Emergency Preparedness Solutions, LLC

WWW.EPSLLC.BIZ

Business Continuity and Emergency Management Standards and Requirements

When building a business continuity or emergency management program – or the foundation of that program in a business continuity or emergency management plan – there is a lot of research that needs to be performed before much work can even begin.  Some of the most critical research is the identification of the standards and requirements which apply to your program/plan.  Note a significant difference in terminology between requirement and standard.  Requirements are generally items that are in passed into law or included in regulation.  Standards are typically developed by standards organizations or accrediting bodies and are generally looked upon as best practices within an industry.  Standards are also more likely to be regularly updated whereas requirements (laws) are generally updated on a less often basis.

Where should you look for requirements and standards which apply to you?  Much of it is based upon what industry you are in and where you are located.

Start locally.  Research local laws and codes which may have requirements for certain industries.  Local emergency management planning codes that I’ve seen include industries that use or produce specific chemicals, healthcare facilities, day care programs, and the hospitality industry (hotels and resorts), to name a few.  These codes may require certain planning or notification elements which you must address.  You should search the codes/laws of your city/town/village as well as your county.  The clerks or emergency management officials for those jurisdictions should be of great help to you.  States usually also have specific planning requirements found in state law and/or regulation which cover requirements for local jurisdictions as well as many of the industries mentioned previously.  Contact your state emergency management agency as well as the state agency that regulates your industry for the best information.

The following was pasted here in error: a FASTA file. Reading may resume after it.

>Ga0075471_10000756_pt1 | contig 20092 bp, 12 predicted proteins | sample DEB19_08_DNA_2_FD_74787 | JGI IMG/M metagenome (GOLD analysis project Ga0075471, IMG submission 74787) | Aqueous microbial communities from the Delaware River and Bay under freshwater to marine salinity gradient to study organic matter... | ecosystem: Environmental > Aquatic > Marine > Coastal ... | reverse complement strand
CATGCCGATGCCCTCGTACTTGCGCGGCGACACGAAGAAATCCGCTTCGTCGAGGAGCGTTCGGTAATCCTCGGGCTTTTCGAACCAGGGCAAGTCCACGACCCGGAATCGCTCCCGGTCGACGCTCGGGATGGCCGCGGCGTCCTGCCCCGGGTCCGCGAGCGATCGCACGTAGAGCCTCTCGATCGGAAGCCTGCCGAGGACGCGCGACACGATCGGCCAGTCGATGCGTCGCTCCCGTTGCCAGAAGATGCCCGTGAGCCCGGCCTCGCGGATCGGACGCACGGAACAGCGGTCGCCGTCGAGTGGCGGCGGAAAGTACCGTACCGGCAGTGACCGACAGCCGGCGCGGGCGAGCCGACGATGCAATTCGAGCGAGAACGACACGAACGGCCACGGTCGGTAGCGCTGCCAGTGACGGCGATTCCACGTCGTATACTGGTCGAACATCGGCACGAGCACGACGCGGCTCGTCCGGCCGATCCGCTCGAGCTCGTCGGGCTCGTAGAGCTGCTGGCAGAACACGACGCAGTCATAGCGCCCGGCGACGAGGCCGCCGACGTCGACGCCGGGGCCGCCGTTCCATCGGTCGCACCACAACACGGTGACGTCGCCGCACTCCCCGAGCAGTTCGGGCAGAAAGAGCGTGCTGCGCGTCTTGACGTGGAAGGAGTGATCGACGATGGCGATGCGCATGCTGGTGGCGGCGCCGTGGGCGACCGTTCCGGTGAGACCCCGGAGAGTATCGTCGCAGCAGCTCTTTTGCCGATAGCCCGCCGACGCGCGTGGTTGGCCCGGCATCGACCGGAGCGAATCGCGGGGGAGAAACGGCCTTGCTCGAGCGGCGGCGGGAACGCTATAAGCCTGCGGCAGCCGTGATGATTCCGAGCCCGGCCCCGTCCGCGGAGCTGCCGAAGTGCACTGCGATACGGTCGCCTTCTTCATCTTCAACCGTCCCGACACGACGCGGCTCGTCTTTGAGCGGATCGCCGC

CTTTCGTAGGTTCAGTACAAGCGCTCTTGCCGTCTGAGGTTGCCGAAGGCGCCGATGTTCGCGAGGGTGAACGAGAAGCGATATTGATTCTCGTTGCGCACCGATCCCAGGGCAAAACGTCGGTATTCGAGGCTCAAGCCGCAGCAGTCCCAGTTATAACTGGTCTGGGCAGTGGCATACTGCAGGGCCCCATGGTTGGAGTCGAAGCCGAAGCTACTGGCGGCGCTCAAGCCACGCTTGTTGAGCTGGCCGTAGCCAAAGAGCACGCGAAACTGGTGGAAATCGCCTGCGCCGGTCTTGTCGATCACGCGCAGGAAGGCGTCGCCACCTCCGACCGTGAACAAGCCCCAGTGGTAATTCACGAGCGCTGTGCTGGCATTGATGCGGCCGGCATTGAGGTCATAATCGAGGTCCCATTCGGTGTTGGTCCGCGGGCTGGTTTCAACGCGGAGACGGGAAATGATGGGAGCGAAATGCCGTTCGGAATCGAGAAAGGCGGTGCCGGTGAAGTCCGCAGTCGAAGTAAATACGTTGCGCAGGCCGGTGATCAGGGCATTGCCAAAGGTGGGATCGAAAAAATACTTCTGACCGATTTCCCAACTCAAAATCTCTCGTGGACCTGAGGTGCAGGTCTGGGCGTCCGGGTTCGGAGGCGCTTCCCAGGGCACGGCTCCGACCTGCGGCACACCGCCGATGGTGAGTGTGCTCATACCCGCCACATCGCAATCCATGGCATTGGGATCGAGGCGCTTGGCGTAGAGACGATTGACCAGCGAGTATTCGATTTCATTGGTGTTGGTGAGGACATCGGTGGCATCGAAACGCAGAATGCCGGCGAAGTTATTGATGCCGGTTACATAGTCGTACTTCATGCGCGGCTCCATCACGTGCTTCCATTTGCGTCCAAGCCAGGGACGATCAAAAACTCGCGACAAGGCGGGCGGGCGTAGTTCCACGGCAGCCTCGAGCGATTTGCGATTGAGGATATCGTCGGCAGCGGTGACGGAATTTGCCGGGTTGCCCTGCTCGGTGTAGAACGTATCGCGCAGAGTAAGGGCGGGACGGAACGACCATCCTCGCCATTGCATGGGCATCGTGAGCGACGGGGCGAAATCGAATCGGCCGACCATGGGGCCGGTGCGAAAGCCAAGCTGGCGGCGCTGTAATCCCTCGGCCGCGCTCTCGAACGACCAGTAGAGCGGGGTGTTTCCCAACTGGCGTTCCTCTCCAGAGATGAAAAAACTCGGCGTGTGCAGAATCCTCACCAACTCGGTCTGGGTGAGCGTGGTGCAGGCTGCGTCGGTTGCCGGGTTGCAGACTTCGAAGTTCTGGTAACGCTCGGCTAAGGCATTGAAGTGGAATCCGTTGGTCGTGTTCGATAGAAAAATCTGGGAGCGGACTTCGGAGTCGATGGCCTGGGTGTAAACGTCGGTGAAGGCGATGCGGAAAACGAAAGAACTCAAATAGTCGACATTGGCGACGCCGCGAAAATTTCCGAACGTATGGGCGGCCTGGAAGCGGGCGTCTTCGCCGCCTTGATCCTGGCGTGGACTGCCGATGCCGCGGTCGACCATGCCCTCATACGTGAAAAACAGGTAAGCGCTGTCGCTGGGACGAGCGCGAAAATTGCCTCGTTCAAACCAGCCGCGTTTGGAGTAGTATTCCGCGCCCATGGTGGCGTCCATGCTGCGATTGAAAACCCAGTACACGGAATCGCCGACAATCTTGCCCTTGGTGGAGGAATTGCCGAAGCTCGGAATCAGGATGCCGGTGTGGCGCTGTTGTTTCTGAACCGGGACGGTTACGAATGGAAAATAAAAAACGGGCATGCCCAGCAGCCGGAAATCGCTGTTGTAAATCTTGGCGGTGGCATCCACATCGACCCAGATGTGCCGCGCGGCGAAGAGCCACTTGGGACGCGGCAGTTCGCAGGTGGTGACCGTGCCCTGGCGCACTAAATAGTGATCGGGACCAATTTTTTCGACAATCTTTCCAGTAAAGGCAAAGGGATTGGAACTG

Local and state laws comprise most of the requirements you will find – however certain industries may have federal laws or regulations which must be followed – many of these come from the EPA.  Nationally, however, you are more likely to find standards.  FEMA’s standard for emergency planning (which largely applies to jurisdictions but can certainly be used by other organizations) is found in Comprehensive Preparedness Guide (CPG) 101 – Developing and Maintaining Emergency Operations Plans.  While there is no up front legal requirement to follow CPG 101 from FEMA, it may be a requirement of grant funding – yet another requirement you must explore and address.  Certain industries seeking ISO (International Standards Organization) accreditation may need to follow various ISO standards on emergency management and safety.  Overall, if your industry has a professional association or accrediting body, they are an excellent resource for you.